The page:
Avery goes to a queer youth group in the novel (which is great, because these are actual things that queer young people attend, and the lack of them in YA novels is ridiculous), and the topic of image and society’s expectations came up. The facilitator then asked the group to think of how these things affect allocishet people, too. Yeah … no. No way in hell. I think you’d be hard pressed to find a facilitator who would ask queer young people to take into consideration the trials and tribulations of allocishet people. It just wouldn’t happen.

3) The religious aspect was somewhat cliché

A lot of mystery/thrillers can have a religious element, but I almost feel as if it’s been done too many times. I think that focussing on religion as the driving force for murder/torture/stalking/harassment etc. would have to be really well done for it to bring something new to the table. And I just didn’t feel like Look Past was incredibly different to other “murdering religious fanatic” storylines that I have seen and read in the past.

4) The targeting of Avery

I don’t really know if I was comfortable with the fact that all of the bad things happened  in Look Past because Avery is trans. I’m not oblivious to the issues that the trans community faces, but I don’t know whether or not using Avery’s gender identity as the trigger for the murder of the love of his life was very tactful. It kind of felt to me like it sent a message of “shit will happen to you and the people you love because you’re trans”. Which I didn’t like. At all.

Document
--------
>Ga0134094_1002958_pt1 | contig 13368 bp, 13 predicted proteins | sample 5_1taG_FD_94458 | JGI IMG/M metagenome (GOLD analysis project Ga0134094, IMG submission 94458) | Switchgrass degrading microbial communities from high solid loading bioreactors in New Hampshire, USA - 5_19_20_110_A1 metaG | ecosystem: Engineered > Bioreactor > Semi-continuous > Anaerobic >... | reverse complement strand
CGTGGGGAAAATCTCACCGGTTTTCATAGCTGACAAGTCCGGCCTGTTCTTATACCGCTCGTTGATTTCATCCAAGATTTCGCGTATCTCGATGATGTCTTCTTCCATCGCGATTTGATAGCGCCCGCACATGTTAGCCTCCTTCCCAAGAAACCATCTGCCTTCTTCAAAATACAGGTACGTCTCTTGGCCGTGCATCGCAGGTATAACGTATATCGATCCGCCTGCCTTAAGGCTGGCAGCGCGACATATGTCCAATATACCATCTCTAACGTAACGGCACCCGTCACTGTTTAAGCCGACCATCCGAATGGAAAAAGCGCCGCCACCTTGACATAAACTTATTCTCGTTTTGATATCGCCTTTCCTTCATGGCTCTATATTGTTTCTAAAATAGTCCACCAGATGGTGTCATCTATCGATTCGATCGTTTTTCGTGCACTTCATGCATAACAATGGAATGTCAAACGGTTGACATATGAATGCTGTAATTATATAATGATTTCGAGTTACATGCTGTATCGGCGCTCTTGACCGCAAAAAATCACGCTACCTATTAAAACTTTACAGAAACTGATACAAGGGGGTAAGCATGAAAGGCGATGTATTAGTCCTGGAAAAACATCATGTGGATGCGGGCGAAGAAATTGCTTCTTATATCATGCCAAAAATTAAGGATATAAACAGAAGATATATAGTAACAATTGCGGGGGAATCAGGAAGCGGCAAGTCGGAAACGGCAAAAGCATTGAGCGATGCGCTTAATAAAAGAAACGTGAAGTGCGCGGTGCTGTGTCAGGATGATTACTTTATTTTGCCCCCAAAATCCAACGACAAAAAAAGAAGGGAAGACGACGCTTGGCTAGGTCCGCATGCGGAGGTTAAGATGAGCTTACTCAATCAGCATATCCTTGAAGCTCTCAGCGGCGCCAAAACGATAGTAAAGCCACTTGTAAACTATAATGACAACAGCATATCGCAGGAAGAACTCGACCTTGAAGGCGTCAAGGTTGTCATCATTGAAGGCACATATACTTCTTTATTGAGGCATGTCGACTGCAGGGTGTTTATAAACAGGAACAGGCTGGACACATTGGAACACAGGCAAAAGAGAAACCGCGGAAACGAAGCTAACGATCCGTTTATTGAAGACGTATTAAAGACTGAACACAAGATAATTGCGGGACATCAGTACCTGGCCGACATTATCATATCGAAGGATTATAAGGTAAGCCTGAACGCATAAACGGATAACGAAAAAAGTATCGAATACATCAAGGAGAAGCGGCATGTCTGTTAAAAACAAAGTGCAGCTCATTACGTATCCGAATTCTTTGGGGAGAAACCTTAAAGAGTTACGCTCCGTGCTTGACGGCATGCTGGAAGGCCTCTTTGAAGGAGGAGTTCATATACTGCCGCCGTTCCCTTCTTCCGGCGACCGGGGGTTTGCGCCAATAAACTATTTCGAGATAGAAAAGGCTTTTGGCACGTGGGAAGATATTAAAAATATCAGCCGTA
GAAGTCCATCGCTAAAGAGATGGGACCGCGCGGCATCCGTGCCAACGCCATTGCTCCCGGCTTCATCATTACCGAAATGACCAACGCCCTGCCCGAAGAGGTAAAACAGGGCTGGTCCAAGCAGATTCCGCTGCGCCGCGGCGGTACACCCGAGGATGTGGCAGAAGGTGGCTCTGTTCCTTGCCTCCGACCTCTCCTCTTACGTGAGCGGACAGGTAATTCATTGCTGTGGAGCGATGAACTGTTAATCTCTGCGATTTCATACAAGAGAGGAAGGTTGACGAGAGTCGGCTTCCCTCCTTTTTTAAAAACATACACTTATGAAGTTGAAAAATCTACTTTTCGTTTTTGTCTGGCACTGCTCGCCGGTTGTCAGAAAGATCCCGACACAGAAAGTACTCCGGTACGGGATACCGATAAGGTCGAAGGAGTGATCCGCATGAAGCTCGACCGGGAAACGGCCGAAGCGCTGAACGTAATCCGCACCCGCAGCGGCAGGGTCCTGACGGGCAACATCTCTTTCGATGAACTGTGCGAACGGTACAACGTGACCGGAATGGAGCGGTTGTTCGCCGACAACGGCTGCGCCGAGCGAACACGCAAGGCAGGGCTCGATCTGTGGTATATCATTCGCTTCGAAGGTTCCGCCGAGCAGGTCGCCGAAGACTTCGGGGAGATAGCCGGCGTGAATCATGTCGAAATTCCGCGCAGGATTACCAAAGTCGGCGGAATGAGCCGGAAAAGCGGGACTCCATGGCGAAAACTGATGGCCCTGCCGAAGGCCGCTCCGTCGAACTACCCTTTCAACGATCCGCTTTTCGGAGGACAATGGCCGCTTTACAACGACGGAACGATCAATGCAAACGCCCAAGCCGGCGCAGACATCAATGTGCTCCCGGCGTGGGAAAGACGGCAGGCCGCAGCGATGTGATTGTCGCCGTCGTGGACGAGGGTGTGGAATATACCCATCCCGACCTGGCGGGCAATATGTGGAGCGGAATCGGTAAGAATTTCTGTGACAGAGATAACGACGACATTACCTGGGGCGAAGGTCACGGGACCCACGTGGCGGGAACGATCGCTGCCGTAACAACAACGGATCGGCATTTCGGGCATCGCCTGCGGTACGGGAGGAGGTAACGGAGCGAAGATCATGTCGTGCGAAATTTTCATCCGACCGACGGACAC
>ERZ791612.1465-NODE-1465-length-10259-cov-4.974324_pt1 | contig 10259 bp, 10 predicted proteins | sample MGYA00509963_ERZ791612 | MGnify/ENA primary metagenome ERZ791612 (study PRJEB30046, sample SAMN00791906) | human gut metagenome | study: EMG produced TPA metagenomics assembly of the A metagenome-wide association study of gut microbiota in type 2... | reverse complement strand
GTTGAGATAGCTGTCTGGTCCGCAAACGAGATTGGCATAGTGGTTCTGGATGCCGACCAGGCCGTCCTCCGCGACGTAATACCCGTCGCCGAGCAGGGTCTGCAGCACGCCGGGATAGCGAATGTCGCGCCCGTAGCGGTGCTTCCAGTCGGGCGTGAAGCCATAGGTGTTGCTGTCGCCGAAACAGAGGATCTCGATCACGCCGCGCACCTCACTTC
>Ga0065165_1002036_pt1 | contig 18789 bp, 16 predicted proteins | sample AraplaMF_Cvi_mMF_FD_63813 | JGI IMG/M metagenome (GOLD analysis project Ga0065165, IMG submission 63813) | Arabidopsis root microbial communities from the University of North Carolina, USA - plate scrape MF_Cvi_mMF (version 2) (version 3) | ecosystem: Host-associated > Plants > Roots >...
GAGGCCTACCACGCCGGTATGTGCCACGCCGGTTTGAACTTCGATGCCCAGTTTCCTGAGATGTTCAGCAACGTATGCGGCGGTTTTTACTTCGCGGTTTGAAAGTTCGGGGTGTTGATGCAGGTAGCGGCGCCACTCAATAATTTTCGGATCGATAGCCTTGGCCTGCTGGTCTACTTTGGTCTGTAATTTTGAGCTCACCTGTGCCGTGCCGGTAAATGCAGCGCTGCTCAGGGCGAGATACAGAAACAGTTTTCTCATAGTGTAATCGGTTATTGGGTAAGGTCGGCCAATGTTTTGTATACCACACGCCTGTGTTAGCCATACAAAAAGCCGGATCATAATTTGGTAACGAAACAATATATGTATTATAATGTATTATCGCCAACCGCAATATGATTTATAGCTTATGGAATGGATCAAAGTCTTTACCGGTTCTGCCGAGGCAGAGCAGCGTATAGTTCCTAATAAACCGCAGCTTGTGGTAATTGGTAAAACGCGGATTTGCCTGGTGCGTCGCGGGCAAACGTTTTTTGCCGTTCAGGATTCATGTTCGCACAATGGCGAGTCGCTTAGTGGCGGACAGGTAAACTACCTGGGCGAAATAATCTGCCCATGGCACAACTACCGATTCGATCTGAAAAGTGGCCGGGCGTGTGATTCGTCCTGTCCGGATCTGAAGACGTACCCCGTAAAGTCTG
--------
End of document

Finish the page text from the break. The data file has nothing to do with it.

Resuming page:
5) Some things felt very … ‘cis writer writing a trans character’

There was just an essential feeling of this throughout the novel. To me, there were a few scenes where I felt quite uncomfortable with how things were written. For example, the reader finds out Avery is trans because someone attacks him in an incredibly transphobic way. I don’t feel like this was the most sensitive or respectful way to introduce Avery as a trans character.


Overall, I was mostly disappointed with Look Past. I can appreciate the story in general, and the fact that this is the first YA mystery/thriller that I’ve read with a trans main character. However, there were a few too many things that stuck out at me as negative and somewhat problematic for me to really enjoy it.

© 2016, Chiara @ Books for a Delicate Eternity. All rights reserved.

trigger warning: transphobia and trans antagonism, physical assault, bullying, domestic violence, murder, suicide themes, and police brutality in this novel

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Posted on: October 28, 2016 • By: Chiara

8 Responses to Five Problems I Had With Look Past by Eric Devine

  1. Oh dear, I have heard many problematic things about this book from trans reviewers, so unfortunately your thoughts have only sealed the deal for me in terms of knowing I don’t want to read it. It seems like such a shame, to be honest; as you discussed in an earlier post, there are not nearly enough LGBT+ thrillers/horror books out there. Still, I think it is better to hold out for those that sensitively & tactfully represent the community in the ways that we all hope for. Regardless, it is always lovely to hear your thoughts, my friend. Thank you for sharing them with us. <3

    • Chiara says: